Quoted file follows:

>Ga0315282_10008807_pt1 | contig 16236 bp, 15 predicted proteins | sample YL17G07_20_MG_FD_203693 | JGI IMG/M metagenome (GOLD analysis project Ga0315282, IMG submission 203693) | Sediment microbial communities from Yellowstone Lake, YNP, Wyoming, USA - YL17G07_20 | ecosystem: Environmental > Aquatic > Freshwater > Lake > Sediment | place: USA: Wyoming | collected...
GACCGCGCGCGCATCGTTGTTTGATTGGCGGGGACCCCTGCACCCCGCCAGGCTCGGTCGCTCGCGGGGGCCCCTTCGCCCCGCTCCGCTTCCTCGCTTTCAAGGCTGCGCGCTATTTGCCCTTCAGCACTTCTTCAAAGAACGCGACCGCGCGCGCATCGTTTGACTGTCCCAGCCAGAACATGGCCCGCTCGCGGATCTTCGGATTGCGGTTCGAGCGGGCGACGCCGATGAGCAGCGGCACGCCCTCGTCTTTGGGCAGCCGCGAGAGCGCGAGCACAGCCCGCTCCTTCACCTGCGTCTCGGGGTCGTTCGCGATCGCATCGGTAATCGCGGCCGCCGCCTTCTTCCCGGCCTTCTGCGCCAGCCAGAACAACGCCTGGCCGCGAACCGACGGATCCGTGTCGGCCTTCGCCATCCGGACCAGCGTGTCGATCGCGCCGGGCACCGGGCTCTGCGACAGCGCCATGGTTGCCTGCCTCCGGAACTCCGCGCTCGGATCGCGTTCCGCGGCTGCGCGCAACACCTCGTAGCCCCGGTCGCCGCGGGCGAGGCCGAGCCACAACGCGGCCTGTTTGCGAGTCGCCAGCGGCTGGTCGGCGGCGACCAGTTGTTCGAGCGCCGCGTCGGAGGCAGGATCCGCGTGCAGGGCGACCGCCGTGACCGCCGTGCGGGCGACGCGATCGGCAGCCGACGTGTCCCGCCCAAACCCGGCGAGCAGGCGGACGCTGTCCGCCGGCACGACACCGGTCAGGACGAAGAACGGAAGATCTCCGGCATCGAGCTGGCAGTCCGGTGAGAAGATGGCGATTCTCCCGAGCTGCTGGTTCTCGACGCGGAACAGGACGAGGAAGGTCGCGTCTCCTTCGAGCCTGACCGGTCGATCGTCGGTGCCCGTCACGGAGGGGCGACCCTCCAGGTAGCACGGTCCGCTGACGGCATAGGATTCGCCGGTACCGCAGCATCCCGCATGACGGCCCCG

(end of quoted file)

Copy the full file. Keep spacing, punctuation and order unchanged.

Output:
>Ga0315282_10008807_pt1 | contig 16236 bp, 15 predicted proteins | sample YL17G07_20_MG_FD_203693 | JGI IMG/M metagenome (GOLD analysis project Ga0315282, IMG submission 203693) | Sediment microbial communities from Yellowstone Lake, YNP, Wyoming, USA - YL17G07_20 | ecosystem: Environmental > Aquatic > Freshwater > Lake > Sediment | place: USA: Wyoming | collected...
GACCGCGCGCGCATCGTTGTTTGATTGGCGGGGACCCCTGCACCCCGCCAGGCTCGGTCGCTCGCGGGGGCCCCTTCGCCCCGCTCCGCTTCCTCGCTTTCAAGGCTGCGCGCTATTTGCCCTTCAGCACTTCTTCAAAGAACGCGACCGCGCGCGCATCGTTTGACTGTCCCAGCCAGAACATGGCCCGCTCGCGGATCTTCGGATTGCGGTTCGAGCGGGCGACGCCGATGAGCAGCGGCACGCCCTCGTCTTTGGGCAGCCGCGAGAGCGCGAGCACAGCCCGCTCCTTCACCTGCGTCTCGGGGTCGTTCGCGATCGCATCGGTAATCGCGGCCGCCGCCTTCTTCCCGGCCTTCTGCGCCAGCCAGAACAACGCCTGGCCGCGAACCGACGGATCCGTGTCGGCCTTCGCCATCCGGACCAGCGTGTCGATCGCGCCGGGCACCGGGCTCTGCGACAGCGCCATGGTTGCCTGCCTCCGGAACTCCGCGCTCGGATCGCGTTCCGCGGCTGCGCGCAACACCTCGTAGCCCCGGTCGCCGCGGGCGAGGCCGAGCCACAACGCGGCCTGTTTGCGAGTCGCCAGCGGCTGGTCGGCGGCGACCAGTTGTTCGAGCGCCGCGTCGGAGGCAGGATCCGCGTGCAGGGCGACCGCCGTGACCGCCGTGCGGGCGACGCGATCGGCAGCCGACGTGTCCCGCCCAAACCCGGCGAGCAGGCGGACGCTGTCCGCCGGCACGACACCGGTCAGGACGAAGAACGGAAGATCTCCGGCATCGAGCTGGCAGTCCGGTGAGAAGATGGCGATTCTCCCGAGCTGCTGGTTCTCGACGCGGAACAGGACGAGGAAGGTCGCGTCTCCTTCGAGCCTGACCGGTCGATCGTCGGTGCCCGTCACGGAGGGGCGACCCTCCAGGTAGCACGGTCCGCTGACGGCATAGGATTCGCCGGTACCGCAGCATCCCGCATGACGGCCCCG